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Church giving tied to gratitude and a sense of mission

Worshippers want to feel their contributions are making a difference. The tithe may no longer be the norm outside conservative Protestant churches, but members who feel connected to their church and confident it is contributing to God’s work still give financially.

The second wave of the U.S Congregational Life Survey shows that, on average, worshippers contribute $1,500 a year to their churches. In Roman Catholic congregations, the average is lower — about $727 a year — and among mainline Protestant churches the average is higher — about $1,627 a year.

In small congregations, more people give; in mid-size and larger churches there tends to be a “free rider” ethic that allows more to get away with less.

But the factors that contribute to people’s church giving habits have remained the same since Dean Hoge published his 1996 book Money Matters.

Of them, gratitude may be the most important.

“If people are connected to their congregation, if it’s giving them what they need to face the complex factors they confront during the week, that’s very reinforcing,” says Deborah Bruce, research manager for the Presbyterian Church (U.S.A.) and project manager for the survey. “In gratitude for God’s abundance and for what their congregation offers, people will put money into the plate.”

The latest survey, conducted in 2008-09, included responses from nearly 65,000 worshippers in 256 randomly selected U.S. congregations.  It provided a wealth of information about the differences in giving among Catholics, mainline Protestants and conservative Protestants, as well as information on gender, age, income and degree of church involvement among givers.

As expected, conservative Protestants who believe in the biblical principle of tithing far outpaced mainline Protestants and Catholics in the percentage of their net income they said they contributed to their church.

About 43 percent of conservative Protestants said they gave 10 percent or more of their net income. Among mainline Protestant churchgoers, 18 percent said they tithed their net income, and among Catholics, 11 percent said they tithed.

Overall, half of American churchgoers said they give 5 percent or more of their net income to the church, the survey found.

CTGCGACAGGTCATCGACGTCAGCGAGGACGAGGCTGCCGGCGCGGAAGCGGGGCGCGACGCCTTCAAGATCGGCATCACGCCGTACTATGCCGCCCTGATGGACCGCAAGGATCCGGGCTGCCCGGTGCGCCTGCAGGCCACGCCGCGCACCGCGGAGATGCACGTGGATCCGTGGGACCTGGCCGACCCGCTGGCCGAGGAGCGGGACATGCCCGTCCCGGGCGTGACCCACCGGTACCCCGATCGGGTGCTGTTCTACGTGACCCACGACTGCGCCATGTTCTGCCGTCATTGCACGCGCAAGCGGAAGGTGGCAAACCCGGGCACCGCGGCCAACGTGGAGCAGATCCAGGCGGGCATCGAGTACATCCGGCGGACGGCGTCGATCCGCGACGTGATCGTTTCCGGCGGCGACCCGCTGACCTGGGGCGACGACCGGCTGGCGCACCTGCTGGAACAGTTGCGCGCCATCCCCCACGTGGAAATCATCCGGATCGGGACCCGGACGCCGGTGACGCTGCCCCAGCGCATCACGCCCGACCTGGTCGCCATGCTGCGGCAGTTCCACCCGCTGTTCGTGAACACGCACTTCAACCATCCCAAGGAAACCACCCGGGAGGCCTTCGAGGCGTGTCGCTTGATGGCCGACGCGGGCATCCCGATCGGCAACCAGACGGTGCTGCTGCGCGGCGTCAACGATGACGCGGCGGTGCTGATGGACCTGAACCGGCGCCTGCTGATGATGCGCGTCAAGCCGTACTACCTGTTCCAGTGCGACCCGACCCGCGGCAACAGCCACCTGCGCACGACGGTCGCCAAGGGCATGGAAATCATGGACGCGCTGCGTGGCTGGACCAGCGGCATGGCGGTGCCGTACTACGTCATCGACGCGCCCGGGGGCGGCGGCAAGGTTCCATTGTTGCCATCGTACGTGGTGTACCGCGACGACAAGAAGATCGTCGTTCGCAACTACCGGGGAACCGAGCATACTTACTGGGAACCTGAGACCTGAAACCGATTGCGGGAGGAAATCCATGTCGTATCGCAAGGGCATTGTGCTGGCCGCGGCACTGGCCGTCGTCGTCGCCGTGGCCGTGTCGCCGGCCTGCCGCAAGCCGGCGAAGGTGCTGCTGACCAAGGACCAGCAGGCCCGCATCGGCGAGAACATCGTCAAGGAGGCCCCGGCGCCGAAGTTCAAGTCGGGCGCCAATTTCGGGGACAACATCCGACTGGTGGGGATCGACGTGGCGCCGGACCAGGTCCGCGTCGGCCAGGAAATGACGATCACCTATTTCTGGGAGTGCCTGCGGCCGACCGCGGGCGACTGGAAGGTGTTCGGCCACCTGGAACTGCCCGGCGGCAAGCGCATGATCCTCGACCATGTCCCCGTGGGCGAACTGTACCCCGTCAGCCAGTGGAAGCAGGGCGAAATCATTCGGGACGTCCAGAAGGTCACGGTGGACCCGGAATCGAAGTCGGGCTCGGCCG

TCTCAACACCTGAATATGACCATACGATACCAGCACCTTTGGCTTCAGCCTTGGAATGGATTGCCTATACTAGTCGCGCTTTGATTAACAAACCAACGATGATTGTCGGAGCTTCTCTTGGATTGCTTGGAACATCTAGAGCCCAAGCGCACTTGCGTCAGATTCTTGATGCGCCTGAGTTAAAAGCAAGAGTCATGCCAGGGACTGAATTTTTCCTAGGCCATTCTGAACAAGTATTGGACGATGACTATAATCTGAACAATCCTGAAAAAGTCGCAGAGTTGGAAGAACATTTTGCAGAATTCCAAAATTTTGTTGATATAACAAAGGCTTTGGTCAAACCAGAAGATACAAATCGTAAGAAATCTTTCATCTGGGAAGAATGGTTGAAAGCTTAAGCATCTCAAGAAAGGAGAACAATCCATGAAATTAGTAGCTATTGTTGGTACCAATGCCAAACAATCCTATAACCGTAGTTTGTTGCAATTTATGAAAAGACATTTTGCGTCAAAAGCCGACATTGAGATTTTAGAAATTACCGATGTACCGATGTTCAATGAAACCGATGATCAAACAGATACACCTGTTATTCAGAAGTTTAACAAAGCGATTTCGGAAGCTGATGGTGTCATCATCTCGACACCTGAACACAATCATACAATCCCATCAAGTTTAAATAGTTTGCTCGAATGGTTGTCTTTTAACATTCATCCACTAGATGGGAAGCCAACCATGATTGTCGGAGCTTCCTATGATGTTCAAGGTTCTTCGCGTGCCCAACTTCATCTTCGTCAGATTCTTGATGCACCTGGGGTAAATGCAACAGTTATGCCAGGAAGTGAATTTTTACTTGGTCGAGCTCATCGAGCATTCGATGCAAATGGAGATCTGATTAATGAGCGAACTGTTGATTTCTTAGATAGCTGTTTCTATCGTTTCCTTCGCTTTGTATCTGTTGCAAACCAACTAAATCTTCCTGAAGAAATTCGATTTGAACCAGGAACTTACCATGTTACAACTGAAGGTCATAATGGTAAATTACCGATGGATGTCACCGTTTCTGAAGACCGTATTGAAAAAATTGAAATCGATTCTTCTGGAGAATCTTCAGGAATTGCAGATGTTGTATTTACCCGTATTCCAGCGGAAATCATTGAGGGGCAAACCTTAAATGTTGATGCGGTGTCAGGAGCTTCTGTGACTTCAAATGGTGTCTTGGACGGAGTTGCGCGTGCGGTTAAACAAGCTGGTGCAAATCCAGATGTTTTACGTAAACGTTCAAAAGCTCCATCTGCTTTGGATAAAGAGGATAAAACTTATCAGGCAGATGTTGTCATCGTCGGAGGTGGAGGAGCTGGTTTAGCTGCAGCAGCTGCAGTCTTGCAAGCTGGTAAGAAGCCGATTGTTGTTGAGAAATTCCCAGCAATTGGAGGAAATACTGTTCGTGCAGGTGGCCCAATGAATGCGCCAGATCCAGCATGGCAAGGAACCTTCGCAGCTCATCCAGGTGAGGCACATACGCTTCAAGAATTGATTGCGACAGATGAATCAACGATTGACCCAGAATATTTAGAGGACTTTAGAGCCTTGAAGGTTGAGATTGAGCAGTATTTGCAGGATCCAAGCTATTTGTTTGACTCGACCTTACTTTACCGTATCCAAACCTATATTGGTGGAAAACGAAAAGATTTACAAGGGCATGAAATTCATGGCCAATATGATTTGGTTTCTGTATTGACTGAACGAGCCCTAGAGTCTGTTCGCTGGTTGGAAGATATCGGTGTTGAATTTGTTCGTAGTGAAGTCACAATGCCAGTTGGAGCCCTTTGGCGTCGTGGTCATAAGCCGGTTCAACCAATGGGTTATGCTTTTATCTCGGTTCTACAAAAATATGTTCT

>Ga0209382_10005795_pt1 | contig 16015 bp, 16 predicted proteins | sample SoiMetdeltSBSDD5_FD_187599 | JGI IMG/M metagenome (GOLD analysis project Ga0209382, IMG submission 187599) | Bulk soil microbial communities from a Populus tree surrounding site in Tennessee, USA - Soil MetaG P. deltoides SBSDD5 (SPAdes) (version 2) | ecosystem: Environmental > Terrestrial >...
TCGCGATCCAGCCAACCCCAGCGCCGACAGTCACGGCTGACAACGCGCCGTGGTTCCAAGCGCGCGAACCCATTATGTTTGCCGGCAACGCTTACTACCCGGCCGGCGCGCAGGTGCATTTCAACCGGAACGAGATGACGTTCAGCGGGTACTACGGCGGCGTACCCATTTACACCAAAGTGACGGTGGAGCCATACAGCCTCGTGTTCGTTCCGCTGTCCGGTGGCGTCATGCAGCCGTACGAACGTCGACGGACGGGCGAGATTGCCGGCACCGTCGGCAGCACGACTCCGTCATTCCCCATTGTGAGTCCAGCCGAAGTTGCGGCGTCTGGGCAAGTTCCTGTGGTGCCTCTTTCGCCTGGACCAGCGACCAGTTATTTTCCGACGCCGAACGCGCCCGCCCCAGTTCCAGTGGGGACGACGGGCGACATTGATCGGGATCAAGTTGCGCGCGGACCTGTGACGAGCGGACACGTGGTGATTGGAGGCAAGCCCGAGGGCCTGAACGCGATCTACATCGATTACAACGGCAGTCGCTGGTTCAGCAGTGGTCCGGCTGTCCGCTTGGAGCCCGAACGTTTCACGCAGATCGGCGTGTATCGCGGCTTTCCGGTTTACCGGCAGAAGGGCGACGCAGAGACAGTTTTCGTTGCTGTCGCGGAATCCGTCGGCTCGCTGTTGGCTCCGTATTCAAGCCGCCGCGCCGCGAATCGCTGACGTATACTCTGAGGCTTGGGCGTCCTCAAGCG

Cynthia Woolever, chief investigator for the survey, said she wasn’t surprised mainline Protestants and Catholics tithed less.

“The tithe isn’t emphasized as much in those churches,” she says.

Instead, mainline Protestants and Catholic churches conduct annual stewardship campaigns, inviting church members to pledge a designated dollar amount per year. Well-executed campaigns yield good outcomes. The study showed that among mainline congregations, per-person giving is significantly higher in those churches that conduct annual campaigns than in those that don’t.

About 70 percent of mainline Protestant churches and 50 percent of Catholic churches hold annual campaigns.

Theology can predict higher levels of giving too. Those who agree that only followers of Jesus can be saved said they give more to the church.

Finally, a congregation’s sense of mission may also correspond with heftier collections. Churches with a ministries to people in the community or a mission to evangelize non-churchgoing people tend to give more.

If there’s a giveaway to pastors worried about how to increase church giving, Woolever says identifying the congregation’s mission may be key.

“Many congregations have no idea what’s important to them, what they’re called to do,” she says. “It’s hard to give to something vague. Why do it?”

Woolever found that congregants tend to give if they know their clergy devote a significant percentage of their weekly schedules carrying out the church’s mission.

Ministers who spend their days teaching, counseling, meeting with community leaders, visiting the sick and reaching out to the needy are rewarded over those who simply profess orthodox beliefs.

“I thought the theological beliefs of the pastor would be important,” says Woolever. “But it isn’t. It’s not what the pastor believes; it’s what he does. Actions speak louder than words.”



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